Defenses to Possession of an Instrument of Crime Charges

There are a number of potential defenses to Possessing Instruments of Crime charges, and our criminal defense lawyers have successfully resolved countless PIC cases. Potential defenses to Possession of an Instrument of Crime charges include:

  • Motions to Suppress the Object. If the police conducted an illegal search or seizure of the defendant which resulted in the recovery of the object, it could be possible to have the item itself excluded from evidence.

  • Sufficiency of the Evidence. The prosecution must prove each case and each element of a statute beyond a reasonable doubt. In many cases, it may be possible to challenge the sufficiency of the evidence in pre-trial hearings like preliminary hearings or at trial. As the Childs case illustrates, the prosecution must prove that the object in question was actually an instrument of crime and involved in the crime itself. It is not enough to show only that the defendant possessed the object or that the object may have in some way facilitated a crime.
  • Credibility. Credibility is almost always an issue in criminal trials. It is common for complainants in assault cases to allege that the defendant used a weapon or threatened the complainant with a weapon even if that did not happen. Using cross-examination, our defense attorneys may be able to show that the complainant has fabricated the allegations that a weapon was used in an assault, and that would be a defense to a PIC charge.   

Sentencing for Possession of an Instrument of Crime

The potential sentence for a conviction for Possessing Instruments of Crime can vary widely depending on the nature of the instrument involved. Possessing a gun with the intent to employ it criminally or body armor during the commission of a felony is likely to be punished much more severely than possessing a saw for stealing a a bicycle. Possessing a weapon is more likely to result in jail time, while possessing many other criminal instruments could result in probation. Therefore, it is important to retain a criminal defense attorney with experience both in fighting these charges and presenting compelling sentencing arguments in the event that a trial results in a conviction. 


Our Philadelphia Criminal Defense Lawyers Can Help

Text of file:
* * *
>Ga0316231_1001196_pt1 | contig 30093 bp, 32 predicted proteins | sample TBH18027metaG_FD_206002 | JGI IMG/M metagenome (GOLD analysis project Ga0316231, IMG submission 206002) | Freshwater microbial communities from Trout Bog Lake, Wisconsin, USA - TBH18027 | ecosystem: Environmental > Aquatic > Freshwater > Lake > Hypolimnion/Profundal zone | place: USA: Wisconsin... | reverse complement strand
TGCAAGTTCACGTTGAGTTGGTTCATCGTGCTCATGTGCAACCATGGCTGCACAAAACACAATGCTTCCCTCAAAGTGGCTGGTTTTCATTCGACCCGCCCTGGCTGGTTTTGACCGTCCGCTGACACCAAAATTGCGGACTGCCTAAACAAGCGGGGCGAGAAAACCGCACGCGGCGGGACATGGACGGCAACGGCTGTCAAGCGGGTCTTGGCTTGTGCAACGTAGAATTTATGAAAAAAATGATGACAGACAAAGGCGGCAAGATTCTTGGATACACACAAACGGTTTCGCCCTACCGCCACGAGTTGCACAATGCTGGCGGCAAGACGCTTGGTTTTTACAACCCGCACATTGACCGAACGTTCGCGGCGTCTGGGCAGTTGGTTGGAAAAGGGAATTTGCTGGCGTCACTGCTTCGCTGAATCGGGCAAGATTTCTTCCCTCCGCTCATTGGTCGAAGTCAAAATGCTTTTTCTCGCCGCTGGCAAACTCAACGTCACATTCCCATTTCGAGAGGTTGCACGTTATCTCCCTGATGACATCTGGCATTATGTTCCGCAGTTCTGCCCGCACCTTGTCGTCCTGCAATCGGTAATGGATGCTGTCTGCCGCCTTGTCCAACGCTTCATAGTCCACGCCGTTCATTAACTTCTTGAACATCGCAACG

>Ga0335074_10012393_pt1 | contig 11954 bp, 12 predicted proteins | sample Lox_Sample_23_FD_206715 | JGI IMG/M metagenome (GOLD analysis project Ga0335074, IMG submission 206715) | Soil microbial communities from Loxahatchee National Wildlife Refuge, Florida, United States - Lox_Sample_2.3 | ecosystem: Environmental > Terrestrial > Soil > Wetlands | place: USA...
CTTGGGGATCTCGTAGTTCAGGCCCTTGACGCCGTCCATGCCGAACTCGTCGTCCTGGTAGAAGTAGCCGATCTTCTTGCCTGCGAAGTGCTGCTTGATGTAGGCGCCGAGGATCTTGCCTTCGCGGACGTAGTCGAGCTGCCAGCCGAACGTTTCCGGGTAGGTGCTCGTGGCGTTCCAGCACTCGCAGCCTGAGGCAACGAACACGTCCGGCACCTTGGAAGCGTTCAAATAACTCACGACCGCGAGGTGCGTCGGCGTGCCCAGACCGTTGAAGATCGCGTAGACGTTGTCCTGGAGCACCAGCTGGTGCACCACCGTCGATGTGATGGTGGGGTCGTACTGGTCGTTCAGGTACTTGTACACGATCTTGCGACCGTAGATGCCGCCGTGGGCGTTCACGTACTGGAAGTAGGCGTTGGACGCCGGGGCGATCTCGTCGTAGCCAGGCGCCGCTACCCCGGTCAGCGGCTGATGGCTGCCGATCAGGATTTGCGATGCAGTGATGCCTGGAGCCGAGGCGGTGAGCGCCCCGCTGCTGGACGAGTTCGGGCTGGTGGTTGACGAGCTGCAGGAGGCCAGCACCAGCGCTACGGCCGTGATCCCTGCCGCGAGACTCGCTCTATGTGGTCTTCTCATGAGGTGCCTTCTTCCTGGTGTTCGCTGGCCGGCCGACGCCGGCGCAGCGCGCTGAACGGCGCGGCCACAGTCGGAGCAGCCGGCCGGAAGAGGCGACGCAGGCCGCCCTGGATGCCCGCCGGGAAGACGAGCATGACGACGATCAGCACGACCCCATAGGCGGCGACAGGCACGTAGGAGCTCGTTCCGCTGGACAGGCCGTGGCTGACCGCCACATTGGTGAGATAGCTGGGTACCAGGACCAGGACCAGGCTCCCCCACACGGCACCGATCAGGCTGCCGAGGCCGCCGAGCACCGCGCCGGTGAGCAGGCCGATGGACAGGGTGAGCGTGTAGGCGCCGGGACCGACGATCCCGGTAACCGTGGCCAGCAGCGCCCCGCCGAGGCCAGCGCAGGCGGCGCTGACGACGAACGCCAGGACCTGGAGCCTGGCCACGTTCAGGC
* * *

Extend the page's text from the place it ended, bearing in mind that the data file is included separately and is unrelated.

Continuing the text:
Our Philadelphia criminal defense lawyers have handled countless cases involving PIC charges and other weapons offenses. If you are facing criminal charges of any kind in Pennsylvania or New Jersey, we can help. We know the law and the defenses to these charges, and we will use the law to your advantage. Call 267-225-2545 or fill out the form below to speak with a skilled defense attorney today. 

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Demetra Mehta - Philadelphia Criminal Lawyer for PIC Charges

Demetra Mehta - Philadelphia Criminal Lawyer for PIC Charges


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The Possessing Instruments of Crime Statute

§ 907.  Possessing instruments of crime.

(a)  Criminal instruments generally.--A person commits a misdemeanor of the first degree if he possesses any instrument of crime with intent to employ it criminally.

(b)  Possession of weapon.--A person commits a misdemeanor of the first degree if he possesses a firearm or other weapon concealed upon his person with intent to employ it criminally.

(c)  Unlawful body armor.--A person commits a felony of the third degree if in the course of the commission of a felony or in the attempt to commit a felony he uses or wears body armor or has in his control, custody or possession any body armor.

(d)  Definitions.--As used in this section, the following words and phrases shall have the meanings given to them in this subsection:

"Body armor."  Any protective covering for the body, or parts thereof, made of any polyaramid fiber or any resin-treated glass fiber cloth or any material or combination of materials made or designed to prevent, resist, deflect or deter the penetration thereof by ammunition, knife, cutting or piercing instrument or any other weapon.

"Instrument of crime."  Any of the following:

(1)  Anything specially made or specially adapted for criminal use.

(2)  Anything used for criminal purposes and possessed by the actor under circumstances not manifestly appropriate for lawful uses it may have.

"Weapon."  Anything readily capable of lethal use and possessed under circumstances not manifestly appropriate for lawful uses which it may have. The term includes a firearm which is not loaded or lacks a clip or other component to render it immediately operable, and components which can readily be assembled into a weapon.